Sample Insurance Appeal Letter

Below is a sample letter to assist patients who have been denied coverage by their insurance companies in receiving reimbursement/coverage for compression bandages or garments. Be sure to read it carefully and fill in the blanks as necessary, customizing it to your specific situation. Have your physician sign and send it, retaining a copy for your records. Good luck and let us know how it goes!

Date: [Date]

To:  Medical Affairs Appeals Dept.

From:  [Doctor], M.D.

Subject: Physician Appeal of Denial of Coverage for [Name of Garment or Description of Bandage that was Denied]

I am filing an appeal of an Administrative Adverse Decision on behalf of [Patient's Name] for the following adverse [Medical Provider] decision that is included as an attachment to this memorandum:

Date:  [Date]
Re:  [Patient's Name]
Member Number:  [Patient's Medical Number] 
  [Medical Group]
Reference #:  [Denial Letter]

[Patient's Name] is under my care for chronic Lymphedema (LE) (ICD-9-CM 457.0/457.1/757.0) that causes severe swelling (and pain) in [his/her] [legs and feet/arm(s)/torso/groin]. I have referred [Patient's Name] for the approved treatment for [Patient's Name]'s diagnosed lymphedema to the [Name of Department, Clinic or Center]. This clinic is [Qualification of treatment center to which Patient was referred, e.g., "nationally recognized and respected for treatment of LE and is under the leadership of "John Doe, MD", or "staffed with therapists trained and certified in the Vodder (or Foeldi or Casley-Smith or LeDuc) method of lymphedema treatment."]

The treatment for LE is officially known as Complete Decongestive Therapy (CDT). As documented in the enclosed materials, CDT comprises a multi-phasic treatment program. One of the essential treatment modalities is the regular use of compression garments/bandages/devices, as compression is required in order to maintain the reduction of high protein edema achieved with Manual Lymph Drainage (MLD). MLD, one of the components of CDT, is performed during the clinical treatment phase and, in a simplified form as a component of self-care in the home treatment phase. After the initial intensive program, patients must wear compression garments daily and compression bandages or non-elastic compression garments or devices nightly on the affected body areas. Although it does vary to some degree, individuals with lymphedema should not remove compression from the affected area for any extended period of time, particularly when they are engaging in any physical activity such as standing or walking, or while performing therapeutic exercises as part of CDT.

The following enclosed medical journal articles describe the CDT standard treatment for LE:

  • "Workgroup III: Diagnosis and Management of Lymphedema", Cancer, Vol. 83, No. 12, December 15, 1998, (Supplement), American Cancer Society Workshop on Breast Cancer Treatment-Related Lymphedema, New York, NY, February 20-22, 1997, pp. 2882-2885.
  • International Society of Lymphology, Executive Committee: "The Diagnosis and Treatment of Peripheral Lymphedema, 2009 Consensus Document of the International Society of Lymphology", Lymphology, 2009; 42:51-60.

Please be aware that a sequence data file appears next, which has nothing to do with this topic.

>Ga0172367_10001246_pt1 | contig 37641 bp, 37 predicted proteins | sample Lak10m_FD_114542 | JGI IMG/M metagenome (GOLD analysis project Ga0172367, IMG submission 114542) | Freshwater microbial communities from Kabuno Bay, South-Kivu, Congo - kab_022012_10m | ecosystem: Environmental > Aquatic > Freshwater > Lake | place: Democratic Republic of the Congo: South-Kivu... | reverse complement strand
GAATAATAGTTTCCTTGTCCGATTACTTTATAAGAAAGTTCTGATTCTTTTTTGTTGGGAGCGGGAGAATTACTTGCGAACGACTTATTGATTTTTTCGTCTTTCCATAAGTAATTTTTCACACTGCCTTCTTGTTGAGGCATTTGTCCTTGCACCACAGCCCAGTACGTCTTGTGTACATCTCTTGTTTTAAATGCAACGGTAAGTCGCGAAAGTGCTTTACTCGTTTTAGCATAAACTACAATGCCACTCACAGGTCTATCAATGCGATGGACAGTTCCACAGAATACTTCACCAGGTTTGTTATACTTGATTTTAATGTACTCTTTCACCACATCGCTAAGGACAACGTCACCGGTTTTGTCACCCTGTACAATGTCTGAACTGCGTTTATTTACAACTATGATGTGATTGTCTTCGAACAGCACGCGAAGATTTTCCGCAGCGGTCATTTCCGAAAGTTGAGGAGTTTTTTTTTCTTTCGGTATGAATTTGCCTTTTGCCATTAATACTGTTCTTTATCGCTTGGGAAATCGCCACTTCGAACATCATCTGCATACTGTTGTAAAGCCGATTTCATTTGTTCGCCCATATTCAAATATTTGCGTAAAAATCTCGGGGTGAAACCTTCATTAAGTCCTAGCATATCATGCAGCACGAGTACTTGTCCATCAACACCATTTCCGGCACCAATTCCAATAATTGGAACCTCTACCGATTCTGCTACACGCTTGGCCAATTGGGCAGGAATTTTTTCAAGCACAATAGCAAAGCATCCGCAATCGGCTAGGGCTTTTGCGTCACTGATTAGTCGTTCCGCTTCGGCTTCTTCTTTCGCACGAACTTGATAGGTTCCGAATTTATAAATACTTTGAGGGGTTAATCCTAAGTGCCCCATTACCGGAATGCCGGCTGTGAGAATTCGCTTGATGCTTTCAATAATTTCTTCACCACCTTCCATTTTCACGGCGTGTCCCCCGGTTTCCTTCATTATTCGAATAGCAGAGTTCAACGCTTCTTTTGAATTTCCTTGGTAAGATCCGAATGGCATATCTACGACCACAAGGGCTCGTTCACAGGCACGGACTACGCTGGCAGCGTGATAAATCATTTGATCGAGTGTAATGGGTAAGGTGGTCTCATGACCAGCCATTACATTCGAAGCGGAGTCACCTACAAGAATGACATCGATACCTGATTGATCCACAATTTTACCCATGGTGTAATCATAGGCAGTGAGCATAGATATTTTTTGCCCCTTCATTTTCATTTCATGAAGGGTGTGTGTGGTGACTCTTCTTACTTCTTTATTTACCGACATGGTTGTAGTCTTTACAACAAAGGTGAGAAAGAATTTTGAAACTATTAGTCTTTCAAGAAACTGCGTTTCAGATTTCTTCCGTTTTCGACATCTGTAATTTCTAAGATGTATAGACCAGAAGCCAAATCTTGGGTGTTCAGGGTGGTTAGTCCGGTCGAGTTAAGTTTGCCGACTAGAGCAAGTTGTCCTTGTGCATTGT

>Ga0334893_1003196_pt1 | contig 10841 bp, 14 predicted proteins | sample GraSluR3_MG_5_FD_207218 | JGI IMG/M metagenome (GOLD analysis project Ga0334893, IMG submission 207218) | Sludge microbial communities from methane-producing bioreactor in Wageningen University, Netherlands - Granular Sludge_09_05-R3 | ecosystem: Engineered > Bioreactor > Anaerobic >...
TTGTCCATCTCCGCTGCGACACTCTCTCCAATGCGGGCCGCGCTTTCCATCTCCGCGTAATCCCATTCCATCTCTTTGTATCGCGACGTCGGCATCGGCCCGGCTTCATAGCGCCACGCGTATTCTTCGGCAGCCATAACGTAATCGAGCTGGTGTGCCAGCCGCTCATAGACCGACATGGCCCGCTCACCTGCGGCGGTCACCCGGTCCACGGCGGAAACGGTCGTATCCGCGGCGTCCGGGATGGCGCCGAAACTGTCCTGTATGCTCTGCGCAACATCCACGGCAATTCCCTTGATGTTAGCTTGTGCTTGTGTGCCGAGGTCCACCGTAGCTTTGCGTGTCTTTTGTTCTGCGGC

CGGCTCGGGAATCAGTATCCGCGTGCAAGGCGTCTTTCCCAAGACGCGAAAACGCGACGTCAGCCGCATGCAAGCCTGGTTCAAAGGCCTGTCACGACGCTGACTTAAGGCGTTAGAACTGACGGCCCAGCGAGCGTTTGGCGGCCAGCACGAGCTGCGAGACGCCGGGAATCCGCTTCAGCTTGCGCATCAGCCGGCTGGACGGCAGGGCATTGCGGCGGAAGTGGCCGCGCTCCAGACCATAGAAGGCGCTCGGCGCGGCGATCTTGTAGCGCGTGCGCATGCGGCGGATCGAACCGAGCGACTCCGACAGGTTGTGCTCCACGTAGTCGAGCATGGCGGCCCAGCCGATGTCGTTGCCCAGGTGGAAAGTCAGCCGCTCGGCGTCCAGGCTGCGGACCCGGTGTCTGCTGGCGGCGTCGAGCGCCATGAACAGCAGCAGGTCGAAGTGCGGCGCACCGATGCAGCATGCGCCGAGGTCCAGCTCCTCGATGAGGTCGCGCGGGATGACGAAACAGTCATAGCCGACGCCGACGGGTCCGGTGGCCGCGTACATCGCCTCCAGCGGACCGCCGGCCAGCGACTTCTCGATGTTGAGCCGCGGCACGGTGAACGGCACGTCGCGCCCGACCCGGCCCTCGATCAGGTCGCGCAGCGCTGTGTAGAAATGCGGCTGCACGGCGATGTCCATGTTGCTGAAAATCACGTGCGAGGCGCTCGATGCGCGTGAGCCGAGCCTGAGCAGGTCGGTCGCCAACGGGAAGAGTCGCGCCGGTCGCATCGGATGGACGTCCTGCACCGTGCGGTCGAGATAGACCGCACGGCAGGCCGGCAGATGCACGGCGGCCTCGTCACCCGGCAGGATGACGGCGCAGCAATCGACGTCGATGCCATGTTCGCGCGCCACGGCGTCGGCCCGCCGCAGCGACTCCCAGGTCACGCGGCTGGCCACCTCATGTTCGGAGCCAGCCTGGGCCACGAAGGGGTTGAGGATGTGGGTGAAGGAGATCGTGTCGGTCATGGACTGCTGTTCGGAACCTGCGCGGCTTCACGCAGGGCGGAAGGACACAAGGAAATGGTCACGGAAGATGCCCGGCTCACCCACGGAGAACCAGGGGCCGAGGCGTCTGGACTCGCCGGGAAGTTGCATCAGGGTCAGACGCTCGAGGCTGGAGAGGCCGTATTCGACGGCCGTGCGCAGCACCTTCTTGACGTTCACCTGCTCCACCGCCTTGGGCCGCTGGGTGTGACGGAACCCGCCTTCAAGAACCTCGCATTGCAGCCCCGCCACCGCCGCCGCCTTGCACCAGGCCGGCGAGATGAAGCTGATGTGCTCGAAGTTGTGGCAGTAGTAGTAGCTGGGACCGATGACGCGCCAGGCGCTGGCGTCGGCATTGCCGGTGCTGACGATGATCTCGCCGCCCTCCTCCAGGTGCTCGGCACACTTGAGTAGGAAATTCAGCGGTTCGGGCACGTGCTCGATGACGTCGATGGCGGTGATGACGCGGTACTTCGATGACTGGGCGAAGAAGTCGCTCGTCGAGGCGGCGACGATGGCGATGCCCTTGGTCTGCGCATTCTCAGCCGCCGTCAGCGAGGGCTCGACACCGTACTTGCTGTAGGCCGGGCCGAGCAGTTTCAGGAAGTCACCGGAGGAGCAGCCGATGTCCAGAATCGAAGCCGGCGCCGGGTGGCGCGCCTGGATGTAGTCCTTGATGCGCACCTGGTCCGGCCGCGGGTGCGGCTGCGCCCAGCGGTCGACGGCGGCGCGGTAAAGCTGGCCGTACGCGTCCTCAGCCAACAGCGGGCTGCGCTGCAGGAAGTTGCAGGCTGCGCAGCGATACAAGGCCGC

• NLN Medical Advisory Committee: "Position Statement of the NLN. Topic: The Diagnostic and Treatment [of Lymphedema]" February, 2011.

Compression bandages, compression devices and compression garments are an integral part of the treatment for LE. Unless [Patient's Name]'s coverage policy excludes treatment of Lymphedema, [Patient's Name] must be provided all parts of the CDT treatment. Compression garments, devices and bandages are particularly important during the self-treatment phase following clinical treatment.

As cited in the medical literature, if left untreated, LE may result in several severe consequences, including fibrosis, joint immobility, amputation and life-threatening infections that may require repeated hospitalizations for intensive intravenous antibiotic therapy. Failure to provide [Patient's Name]with proper treatment, including compression garments, devices and bandages, predisposes him or her to these serious consequences. (Prior to being sent to the [Referred Treatment Center], [Patient's Name] experienced several onsets of lymphangitis/cellulitis, a severe infection resulting from his/her LE disease, requiring multiple extended hospitalizations.) [Include specific dates and treatment details]

Based on the available medical literature on [Patient's Name]'s LE condition, I am filing this physician/health care provider appeal request, specifically requesting that you provide him/her with the required [Name of Garment or Description of Bandage that was Denied], as I personally prescribed, to treat [his/her] advanced Lymphedema condition. In addition, I would like to emphasize that coverage of necessary compression bandages and garments must be ongoing. Garments are worn during waking hours and bandages or non-elastic compression devices at night in order to maintain the affected limb. Due to this frequent wear and necessary laundering, garments and bandages have a limited life span. Therefore, each patient must have two sets of bandages and/or garments at all times, both of which must be replaced every six months. Thank you for your prompt attention to this request.

Sincerely yours,

[Physician's Name], M.D.


  1. [Description of Treatment Plan/Treatment Protocols, e.g.: Lymphedema-An Information Booklet by Saskia R. J. Thiadens, NLN; Lymphedema Handbook, Kaiser Permanente; or treatment program information from your treatment center.]
  2. [Date] adverse decision for coverage of Jobst compression garments for [Patient's Name], submitted by [Medical Provider].
  3. "Statement of Medical Necessity" for [Name of Garment or device, or Description of Bandage system that was Denied, e.g., Custom-Made to Measure Compression Stockings, provided by your medical supply company].
  4. Documents referred to in text.